“Non-consideration of Leap Years – only a trivial mistake”. Really?

A reader of my book who also read Dr. P V Vartak’s ‘Swayambhu’, wrote…

“Bear with me as I explain where you might have gone wrong. I understand that you agree with 18 day timeline of Dr. Vartak. I agree that 16 October (1st day of War) is per Julian calendar. Vartak describes, I think, 22 December in the same year as the day of Bhishma Nirvana. This matches well with Bhishma on bed of arrows for 58 nights, Marga shuddha Asthamee, and nakshatra of Rohini.

Therefore I fail to understand why you insist on 98 days for Bhishma. Pardon my limited knowledge of sky and astronomy.”

My Response…

I presume this reader is reading my blog articles in the series – The Mystery of Bhishma Nirvana.

At some point, I will provide criticism for proposal of Dr. Vartak, however I encourage this reader (and other readers) to read chapter 9 of my book that looks at conflicting observations.

This reader’s reference to ‘Swayambhu’ (of Dr. Vartak) made me pick up a copy of this book, for the nth time and came across this passage. Of course I have already addressed it briefly in my book, but thought this may be another opportunity to emphasize this passage again to drive home point of why proposal of 16 October 5561 BCE (as the first day of Mahabharata War) demands that Bhishma be on the bed of arrows for 98 days (>92 is what Mahabharata text can corrborate and 98 is indeed >92!).

I am providing free flow/crude translation of a passage from ‘Swayambhu’ (7th edition, 2012, page 282)

(Emphasis all mine)

Dr. Vartak writes…

Leap Year – Only a trivial mistake

“One of the researchers wonders if I (Vartak) erred in my calculations since I did not correct for leap years, i.e. since I assumed lenght of year to be only 365.25 and this meant my calculations assumed leap year every 4 years. What this researcher says is true and in 7500 years the error does amount to about ~ 50 days. But our ancients must have periodically adjusted for these shifts (i.e. between points of solstices and equinoxes). Thus my proposed timing of Mahabharata would not go wrong. If at all it is wrong, an error of 50 days within a time span of 7500 years is a forgivable mistake. Positions of Saturn and Jupiter would hardly change (within this span of 50 days). Thus the concern of this researcher is meaningless. No need to worry about this shift of 50 days for the positions of planets. Some people’s assumption that the day of Winter solstice is not to be considered steady at 22nd December is also wrong. Current calendar based on calculations of modern science does assume 22 December as the day of winter solstice. If a shift occurs (over a long period of time), the current calendar experts will either drop a day or add one, to adjust the point of winter solstice with that of 22 December. I have essentially done this backwards, going in antiquity to determine dates of Mahabharata instances. Thus there is no need to argue over the timing of winter solstice.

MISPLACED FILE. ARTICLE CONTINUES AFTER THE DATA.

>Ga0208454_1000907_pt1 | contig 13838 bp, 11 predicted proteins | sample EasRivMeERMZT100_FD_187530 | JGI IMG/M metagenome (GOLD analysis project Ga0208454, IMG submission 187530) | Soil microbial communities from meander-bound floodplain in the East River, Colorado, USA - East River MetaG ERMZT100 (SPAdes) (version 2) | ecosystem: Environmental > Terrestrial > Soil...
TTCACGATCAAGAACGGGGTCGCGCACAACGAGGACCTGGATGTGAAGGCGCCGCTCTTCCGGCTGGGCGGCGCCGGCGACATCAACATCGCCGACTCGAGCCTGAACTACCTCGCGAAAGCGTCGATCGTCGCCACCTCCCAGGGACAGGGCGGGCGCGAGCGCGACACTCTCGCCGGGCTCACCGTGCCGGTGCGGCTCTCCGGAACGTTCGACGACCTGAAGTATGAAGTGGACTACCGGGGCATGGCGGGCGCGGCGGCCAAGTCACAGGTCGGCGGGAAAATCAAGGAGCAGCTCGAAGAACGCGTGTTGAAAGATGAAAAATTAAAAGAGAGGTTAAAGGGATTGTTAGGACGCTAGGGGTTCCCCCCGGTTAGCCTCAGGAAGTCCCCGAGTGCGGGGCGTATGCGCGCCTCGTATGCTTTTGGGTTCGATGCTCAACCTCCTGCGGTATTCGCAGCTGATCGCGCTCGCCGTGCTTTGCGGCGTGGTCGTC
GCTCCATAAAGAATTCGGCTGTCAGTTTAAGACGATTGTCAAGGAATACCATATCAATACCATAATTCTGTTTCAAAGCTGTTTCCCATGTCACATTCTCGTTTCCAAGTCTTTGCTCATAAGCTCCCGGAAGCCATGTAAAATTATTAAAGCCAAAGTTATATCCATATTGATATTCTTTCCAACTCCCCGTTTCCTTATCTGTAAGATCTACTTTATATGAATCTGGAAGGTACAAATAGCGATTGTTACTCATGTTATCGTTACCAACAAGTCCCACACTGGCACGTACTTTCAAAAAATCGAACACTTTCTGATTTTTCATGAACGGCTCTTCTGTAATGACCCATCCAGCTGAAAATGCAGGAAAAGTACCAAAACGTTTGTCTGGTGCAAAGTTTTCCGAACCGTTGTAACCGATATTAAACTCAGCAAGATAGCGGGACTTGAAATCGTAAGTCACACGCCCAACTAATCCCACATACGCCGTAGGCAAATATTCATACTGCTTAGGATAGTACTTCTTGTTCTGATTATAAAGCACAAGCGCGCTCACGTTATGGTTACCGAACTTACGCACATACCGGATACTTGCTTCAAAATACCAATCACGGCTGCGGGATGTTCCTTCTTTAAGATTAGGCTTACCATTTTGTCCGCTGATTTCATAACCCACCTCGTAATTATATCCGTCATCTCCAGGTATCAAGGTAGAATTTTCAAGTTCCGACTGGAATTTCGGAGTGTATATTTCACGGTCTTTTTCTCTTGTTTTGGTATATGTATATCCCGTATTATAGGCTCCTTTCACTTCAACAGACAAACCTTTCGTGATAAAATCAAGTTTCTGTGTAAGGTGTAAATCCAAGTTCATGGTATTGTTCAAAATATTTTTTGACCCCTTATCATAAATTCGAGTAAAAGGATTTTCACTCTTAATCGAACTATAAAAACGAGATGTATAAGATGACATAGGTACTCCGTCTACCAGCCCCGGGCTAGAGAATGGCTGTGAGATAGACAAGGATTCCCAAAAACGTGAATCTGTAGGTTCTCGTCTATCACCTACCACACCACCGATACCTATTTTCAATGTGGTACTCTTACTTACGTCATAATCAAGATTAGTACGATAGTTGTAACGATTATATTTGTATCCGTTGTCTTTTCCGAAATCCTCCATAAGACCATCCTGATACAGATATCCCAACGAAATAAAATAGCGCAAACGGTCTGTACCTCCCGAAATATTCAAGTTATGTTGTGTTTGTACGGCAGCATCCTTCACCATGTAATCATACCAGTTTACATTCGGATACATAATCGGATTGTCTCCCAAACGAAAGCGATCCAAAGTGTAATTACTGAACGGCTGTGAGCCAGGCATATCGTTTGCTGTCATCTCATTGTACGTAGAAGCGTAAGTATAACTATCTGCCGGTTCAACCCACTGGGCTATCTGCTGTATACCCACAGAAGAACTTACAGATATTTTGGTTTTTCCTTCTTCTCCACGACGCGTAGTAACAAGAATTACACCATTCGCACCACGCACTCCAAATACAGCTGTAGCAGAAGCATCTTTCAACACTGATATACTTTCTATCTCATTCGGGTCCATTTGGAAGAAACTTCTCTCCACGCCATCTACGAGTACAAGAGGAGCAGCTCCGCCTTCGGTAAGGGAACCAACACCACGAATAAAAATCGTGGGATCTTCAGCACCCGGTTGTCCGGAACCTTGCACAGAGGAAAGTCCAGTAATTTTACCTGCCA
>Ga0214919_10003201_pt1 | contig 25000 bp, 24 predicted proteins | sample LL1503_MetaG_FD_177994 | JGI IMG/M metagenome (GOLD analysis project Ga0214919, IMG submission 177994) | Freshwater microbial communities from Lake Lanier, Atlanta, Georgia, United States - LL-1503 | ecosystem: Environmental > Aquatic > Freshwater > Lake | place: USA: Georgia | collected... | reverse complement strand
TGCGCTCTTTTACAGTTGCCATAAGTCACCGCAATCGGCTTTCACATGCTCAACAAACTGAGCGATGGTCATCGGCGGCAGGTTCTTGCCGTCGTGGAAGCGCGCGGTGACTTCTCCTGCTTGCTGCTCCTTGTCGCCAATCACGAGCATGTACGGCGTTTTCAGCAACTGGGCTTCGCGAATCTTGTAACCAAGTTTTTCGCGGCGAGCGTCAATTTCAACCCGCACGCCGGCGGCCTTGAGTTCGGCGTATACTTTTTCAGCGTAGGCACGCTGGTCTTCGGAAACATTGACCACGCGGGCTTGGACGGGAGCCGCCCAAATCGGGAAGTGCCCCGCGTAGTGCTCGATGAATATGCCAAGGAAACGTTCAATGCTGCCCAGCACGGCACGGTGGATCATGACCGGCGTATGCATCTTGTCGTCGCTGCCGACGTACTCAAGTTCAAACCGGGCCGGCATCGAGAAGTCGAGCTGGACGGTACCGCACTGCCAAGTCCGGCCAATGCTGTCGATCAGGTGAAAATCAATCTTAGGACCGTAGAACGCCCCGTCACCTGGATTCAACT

Vyasa refers to first day of War, definitely, 68 days before the day of winter solstice and thus 16 October is definitely the first day of the War.

If anyone shows that the day of winter solstice moved, still 68 days before that day (shifted/alternate day of winter solstice) would be the the first day of Mahabharata war. However if someone thinks this is the case, then they should do the reqired work. Otherwise what is the point of raising unnecessary doubts or generating arguments?

Shri Prabhakar Phadnis have also argued along the lines of this reader, however driven by considerations of war occuring in rainy season (interested readers may read some of my previous blog articles).

Let’s analyze this passage from ‘Swayabhu’..

Dr. Vartak acknowleges an accumulated error of ~50 days for his calculations. He is correct when he states that this error of ~50 days would have no significant impact on the positions of planets. (Sure, planets such as Mercury, Venus and Mars would move significantly during this time, but as long as their positions corrborate the statments of Mahabharata text, in general, and specifically when the timing of observation is also mentioned). Thus if above is true, then an error of ~50 days would not change the proposal for the ‘Year of the Mahabharata War (5561 BCE).